You can be fit, but out of condition. Think of the word condition as the body’s strength, flexibility and mobility combined. All these three things WILL affect your comfort on the bike, if your body isn’t strong enough to hold a static position for very long it’s going to struggle. Likewise, if your body isn’t flexible enough to sit in the riding position you are going to feel this in your groin and lower back sooner rather than later. Think of the stretch where you sit down with straight legs and touch your toes. It’s a tricky stretch and it pulls. The position your upper body is in is similar to that on a bike (leaning forward, hunched with the shoulders and reaching forwards). Do this stretch and take note of where you feel it. This is where you will need to focus your efforts towards strengthening and mobilisation. 


Yoga and Pilates can be a great introduction to getting your body back into condition and won’t tire your legs out too much so you can still cycle. I would look into local yoga studios or get hold of some workouts (you tube and social media can help here) and try them for 10-15 minutes per night/morning. It’s easily done, you can incorporate your family into them and even do them while watching telly. There is no excuse.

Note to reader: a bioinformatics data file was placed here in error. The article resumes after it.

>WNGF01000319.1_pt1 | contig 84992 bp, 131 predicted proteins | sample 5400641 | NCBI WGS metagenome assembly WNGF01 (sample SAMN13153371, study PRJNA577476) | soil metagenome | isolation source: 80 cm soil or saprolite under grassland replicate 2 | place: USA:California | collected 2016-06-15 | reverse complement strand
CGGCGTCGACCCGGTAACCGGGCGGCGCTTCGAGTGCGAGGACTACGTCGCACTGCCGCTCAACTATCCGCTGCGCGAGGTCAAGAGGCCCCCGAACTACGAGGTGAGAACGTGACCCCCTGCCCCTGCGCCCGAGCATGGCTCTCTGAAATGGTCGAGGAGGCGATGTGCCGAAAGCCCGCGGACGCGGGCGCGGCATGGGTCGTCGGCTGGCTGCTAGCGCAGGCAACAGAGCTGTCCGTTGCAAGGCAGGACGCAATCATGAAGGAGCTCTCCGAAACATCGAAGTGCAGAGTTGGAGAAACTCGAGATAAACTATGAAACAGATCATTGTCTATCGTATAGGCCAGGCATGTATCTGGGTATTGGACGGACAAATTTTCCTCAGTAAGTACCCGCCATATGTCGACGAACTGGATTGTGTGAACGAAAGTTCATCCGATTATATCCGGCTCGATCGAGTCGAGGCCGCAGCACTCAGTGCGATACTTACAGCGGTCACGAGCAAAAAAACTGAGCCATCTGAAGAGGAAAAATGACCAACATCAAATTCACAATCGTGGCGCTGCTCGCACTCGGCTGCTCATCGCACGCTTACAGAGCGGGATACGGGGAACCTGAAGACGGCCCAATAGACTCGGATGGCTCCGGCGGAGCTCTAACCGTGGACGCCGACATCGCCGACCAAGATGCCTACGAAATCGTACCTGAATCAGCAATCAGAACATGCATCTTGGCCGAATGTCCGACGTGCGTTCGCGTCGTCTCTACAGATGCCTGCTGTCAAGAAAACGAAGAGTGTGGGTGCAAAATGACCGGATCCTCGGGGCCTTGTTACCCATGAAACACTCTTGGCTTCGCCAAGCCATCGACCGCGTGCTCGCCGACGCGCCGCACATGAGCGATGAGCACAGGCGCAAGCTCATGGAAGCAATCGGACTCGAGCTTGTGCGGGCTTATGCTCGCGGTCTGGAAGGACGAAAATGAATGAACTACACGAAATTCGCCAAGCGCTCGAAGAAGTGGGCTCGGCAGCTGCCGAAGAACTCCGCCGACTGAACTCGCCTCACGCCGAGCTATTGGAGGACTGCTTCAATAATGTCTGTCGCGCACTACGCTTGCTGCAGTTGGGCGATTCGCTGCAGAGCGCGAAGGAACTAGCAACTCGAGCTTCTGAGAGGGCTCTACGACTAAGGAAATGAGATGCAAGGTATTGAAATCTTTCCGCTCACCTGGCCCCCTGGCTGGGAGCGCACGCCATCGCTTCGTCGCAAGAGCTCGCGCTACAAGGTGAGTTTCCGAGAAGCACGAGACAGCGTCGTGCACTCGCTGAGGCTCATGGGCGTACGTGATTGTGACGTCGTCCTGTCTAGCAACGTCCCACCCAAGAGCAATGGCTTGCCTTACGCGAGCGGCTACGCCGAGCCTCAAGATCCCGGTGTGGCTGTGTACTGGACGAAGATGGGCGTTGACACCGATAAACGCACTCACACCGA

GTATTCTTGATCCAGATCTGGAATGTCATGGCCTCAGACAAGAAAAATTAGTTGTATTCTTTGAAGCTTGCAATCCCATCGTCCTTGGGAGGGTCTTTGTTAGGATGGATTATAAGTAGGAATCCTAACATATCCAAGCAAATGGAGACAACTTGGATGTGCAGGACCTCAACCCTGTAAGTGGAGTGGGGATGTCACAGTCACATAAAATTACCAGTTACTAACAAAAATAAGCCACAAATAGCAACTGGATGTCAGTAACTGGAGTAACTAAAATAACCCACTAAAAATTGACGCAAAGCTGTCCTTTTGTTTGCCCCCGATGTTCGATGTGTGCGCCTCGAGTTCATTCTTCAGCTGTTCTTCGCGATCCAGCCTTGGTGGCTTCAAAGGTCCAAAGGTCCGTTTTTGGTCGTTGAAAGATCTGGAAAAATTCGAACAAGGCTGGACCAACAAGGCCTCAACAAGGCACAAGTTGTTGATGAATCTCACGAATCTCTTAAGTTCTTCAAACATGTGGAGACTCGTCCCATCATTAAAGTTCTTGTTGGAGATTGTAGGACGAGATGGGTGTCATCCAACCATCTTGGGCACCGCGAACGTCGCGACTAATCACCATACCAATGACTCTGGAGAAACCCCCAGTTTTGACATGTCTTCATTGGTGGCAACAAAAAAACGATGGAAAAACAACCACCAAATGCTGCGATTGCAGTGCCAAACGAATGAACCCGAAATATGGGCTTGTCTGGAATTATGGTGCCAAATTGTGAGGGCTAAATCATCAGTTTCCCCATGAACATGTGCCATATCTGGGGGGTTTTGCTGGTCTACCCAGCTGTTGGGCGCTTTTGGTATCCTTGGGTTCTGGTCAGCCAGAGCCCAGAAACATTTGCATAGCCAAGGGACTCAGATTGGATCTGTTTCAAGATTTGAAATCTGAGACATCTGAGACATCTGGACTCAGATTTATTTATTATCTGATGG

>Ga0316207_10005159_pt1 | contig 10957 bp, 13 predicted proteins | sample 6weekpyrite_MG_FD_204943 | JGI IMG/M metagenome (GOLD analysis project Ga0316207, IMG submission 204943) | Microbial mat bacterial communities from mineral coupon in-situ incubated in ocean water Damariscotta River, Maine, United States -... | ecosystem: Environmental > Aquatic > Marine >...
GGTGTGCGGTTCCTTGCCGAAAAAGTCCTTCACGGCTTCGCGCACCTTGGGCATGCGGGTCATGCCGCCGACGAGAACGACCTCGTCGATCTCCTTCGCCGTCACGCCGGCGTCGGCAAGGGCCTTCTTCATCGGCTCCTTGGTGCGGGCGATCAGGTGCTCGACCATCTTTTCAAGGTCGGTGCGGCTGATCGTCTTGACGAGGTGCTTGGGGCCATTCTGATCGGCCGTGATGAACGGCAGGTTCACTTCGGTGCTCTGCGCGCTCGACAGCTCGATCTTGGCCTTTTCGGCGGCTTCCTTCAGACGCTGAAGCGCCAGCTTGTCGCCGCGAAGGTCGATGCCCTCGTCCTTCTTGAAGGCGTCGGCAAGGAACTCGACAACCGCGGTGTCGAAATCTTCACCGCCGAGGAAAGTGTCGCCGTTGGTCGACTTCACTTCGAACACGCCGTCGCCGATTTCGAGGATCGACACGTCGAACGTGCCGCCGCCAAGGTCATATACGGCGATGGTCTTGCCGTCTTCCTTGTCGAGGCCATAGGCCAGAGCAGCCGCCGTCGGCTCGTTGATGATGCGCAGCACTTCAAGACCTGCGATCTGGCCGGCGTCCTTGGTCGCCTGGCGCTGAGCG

This form of exercise is low stress on the body, easy to access in terms of equipment and relatively cheap.

You would also benefit from employing a coach to work on your core strength, view the core as your whole torso instead of your abs and remember, visible abs are not a sign of core strength. I have seen plenty of people with six pacs who are awful at balance and stability work.